Mother’s Day

Here’s the note from a neighbor I found under my door on Mother’s Day morning.

“Happy Mother’s Day!…Don’t worry about your rhubarb…it will return and, in the meanwhile, we have enough in our garden for you to pick anytime you want it.  If we are not home you may just wander down and get what you need. I am actually eating it while gardening now.”

Rhubarb in its second year

I think  I will wander down. My rhubarb is recovering from the tree we took down that squashed it in the process, but there’s not enough to pick (must be a Rhubarbic Recovery and Rest year). My sorrel, distant cousin to rhubarb, is ready for sampling though. This will be a week of sorrel tarts, or perhaps some fresh fish with cooked sorrel as a sauce. Every year, more sorrel plants appear. I will pot some of them up and give them away, maybe at the Rhubarb Festival at my church.

Meanwhile, I have bought my first chicks, three New Hampshire Reds, and one turkey poult. They do not live behind my house (my garden helper, John, said no).Instead they have taken up residence at the “poultry palace” over at my friend Margy’s house.  We share the cost of feed and when she travels, John and I bike over there to water and feed the gang, and gather fresh eggs. Mine are the only New Hampshire Reds, so I may be naming them.

Turkey Poult, otherwise known as "Thanksgiving Dinner"

I like it that folks can share what’s in their garden, their garden spaces, their experiences, their wisdom.  Even their chicken houses. We joke, in our family, that “it takes a village” to raise our children.  When gardening, the addition of “village” is more than heartening; it opens possibilities.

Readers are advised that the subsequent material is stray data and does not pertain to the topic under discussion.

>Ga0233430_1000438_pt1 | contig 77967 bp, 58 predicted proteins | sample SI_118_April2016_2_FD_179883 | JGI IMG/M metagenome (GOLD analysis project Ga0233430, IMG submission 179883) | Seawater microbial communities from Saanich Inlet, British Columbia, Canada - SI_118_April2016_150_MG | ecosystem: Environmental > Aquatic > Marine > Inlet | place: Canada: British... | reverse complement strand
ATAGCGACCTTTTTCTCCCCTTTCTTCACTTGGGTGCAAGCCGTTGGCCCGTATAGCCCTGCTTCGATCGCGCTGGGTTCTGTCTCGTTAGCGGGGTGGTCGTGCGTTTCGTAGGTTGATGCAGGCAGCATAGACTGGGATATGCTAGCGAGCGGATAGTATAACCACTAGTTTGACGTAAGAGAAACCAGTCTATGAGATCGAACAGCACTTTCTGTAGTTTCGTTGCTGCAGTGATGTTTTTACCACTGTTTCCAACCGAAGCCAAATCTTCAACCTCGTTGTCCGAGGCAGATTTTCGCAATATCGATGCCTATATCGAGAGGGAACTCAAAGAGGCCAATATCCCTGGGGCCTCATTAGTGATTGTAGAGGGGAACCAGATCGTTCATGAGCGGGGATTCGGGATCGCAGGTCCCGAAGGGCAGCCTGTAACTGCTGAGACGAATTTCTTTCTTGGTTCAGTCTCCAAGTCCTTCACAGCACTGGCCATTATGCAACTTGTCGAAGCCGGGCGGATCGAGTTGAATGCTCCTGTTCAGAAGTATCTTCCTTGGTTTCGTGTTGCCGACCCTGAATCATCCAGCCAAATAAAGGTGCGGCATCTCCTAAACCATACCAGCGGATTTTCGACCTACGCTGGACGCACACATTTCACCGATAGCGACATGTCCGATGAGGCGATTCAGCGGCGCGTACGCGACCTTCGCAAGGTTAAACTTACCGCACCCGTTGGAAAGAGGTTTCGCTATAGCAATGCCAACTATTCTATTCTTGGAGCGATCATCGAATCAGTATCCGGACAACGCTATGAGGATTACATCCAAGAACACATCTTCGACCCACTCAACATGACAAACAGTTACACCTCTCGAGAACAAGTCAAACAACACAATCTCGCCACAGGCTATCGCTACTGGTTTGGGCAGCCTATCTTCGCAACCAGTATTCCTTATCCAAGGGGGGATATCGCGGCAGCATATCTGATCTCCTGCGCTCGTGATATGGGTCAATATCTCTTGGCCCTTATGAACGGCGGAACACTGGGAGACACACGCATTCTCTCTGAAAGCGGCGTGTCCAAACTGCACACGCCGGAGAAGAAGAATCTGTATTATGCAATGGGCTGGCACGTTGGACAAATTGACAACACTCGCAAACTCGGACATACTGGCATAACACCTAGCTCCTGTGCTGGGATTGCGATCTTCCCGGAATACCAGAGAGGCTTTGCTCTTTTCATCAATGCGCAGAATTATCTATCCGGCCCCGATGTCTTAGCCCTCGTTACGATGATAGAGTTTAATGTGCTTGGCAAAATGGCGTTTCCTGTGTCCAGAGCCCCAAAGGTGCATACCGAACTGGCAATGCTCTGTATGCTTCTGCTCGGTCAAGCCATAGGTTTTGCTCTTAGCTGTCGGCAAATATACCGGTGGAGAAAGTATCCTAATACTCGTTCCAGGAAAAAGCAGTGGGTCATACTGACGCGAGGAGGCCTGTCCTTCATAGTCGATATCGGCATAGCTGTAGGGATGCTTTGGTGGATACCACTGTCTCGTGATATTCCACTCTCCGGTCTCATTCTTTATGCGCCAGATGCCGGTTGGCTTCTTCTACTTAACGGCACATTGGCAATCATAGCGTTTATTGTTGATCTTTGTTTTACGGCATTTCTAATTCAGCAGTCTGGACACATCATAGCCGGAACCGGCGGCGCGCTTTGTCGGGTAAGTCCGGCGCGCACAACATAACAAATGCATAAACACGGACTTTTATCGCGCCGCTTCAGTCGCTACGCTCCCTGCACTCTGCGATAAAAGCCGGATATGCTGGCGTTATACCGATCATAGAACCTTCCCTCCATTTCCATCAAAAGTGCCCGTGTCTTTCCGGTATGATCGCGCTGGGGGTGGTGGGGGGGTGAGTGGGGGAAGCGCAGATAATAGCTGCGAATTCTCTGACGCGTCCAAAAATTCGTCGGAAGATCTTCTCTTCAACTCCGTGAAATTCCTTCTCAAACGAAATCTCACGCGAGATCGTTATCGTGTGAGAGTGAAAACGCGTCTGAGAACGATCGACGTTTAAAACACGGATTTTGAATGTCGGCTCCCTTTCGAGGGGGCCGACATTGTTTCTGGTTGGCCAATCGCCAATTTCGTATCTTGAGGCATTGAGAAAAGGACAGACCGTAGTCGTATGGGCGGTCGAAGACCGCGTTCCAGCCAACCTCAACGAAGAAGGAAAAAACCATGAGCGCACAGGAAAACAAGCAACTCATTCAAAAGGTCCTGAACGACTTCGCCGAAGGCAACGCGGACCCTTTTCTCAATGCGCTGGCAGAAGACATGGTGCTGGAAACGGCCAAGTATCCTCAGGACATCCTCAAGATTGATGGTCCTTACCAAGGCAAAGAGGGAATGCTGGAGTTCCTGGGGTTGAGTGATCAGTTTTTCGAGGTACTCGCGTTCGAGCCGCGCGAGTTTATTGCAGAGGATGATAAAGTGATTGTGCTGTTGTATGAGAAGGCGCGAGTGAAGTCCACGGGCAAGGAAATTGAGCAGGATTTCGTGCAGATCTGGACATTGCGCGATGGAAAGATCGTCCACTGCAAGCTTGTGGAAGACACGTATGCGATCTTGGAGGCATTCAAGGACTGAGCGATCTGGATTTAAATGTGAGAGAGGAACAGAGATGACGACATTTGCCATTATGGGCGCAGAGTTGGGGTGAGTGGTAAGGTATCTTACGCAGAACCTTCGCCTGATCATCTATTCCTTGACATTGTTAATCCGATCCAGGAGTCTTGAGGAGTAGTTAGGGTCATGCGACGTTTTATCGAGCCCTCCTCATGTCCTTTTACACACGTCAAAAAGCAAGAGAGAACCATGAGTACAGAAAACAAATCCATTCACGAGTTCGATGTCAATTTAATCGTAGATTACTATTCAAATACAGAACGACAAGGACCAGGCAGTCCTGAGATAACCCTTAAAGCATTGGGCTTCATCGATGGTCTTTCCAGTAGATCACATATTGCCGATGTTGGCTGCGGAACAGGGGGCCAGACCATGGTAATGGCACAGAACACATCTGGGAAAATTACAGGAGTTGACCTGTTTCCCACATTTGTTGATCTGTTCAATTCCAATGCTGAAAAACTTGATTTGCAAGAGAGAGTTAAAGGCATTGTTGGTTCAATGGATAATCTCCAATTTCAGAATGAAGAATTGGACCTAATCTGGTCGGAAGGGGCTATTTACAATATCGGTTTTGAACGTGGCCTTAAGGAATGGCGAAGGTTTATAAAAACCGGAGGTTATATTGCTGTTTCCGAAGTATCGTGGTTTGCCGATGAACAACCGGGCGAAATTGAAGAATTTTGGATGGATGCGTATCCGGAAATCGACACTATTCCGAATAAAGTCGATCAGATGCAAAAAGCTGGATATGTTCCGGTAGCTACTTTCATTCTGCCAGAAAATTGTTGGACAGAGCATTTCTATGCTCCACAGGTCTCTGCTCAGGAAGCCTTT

So what’s happening in my garden right now?

The weekend bloomed sunny — finally — and fresh, so I actually had a chance to get into the garden and plant seeds along with some of the starts that have been outside hardening off. The soil temperature is still cold, and the ground is wet, but my raised beds, which drain well, were workable and soil had warmed enough. The area of the yard where we plan to dig a new bed is too wet to rototill. I was relieved, though, to hear from my friend Judy, one of the first organic market gardeners in the state, that one can plant potatoes into July. So instead of focussing on the bed I wished to till, and plant the things I could not yet plant, I planted radicchio, more onions, artichokes, and celery in the raised beds, along with with parsley, tarragon, sage, and lemon verbena in the herb border. I weeded the perennial beds, divided and transplanted some of the more vigorous plants. I mulched. I potted up more of my seedlings and  I messed with the compost.

Planting Radicchio next to the studio

It was a very satisfying Mother’s Day in the garden.

It is funny how the first truly sunny days bring a sense of urgency with them. But there is plenty of time to plant. Plenty of time to sow.

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2 Responses to Mother’s Day

  1. Pingback: All You Need for Fresh Air « Eco Magnificent

  2. farfalle1 says:

    How I envy you your chickens and your fresh eggs! Happy mother’s day (quite belated) and happy gardening. John doesn’t know what he’s missing by not having a few hens clucking around the back yard. Hope your friend will share the chicken manure, too!

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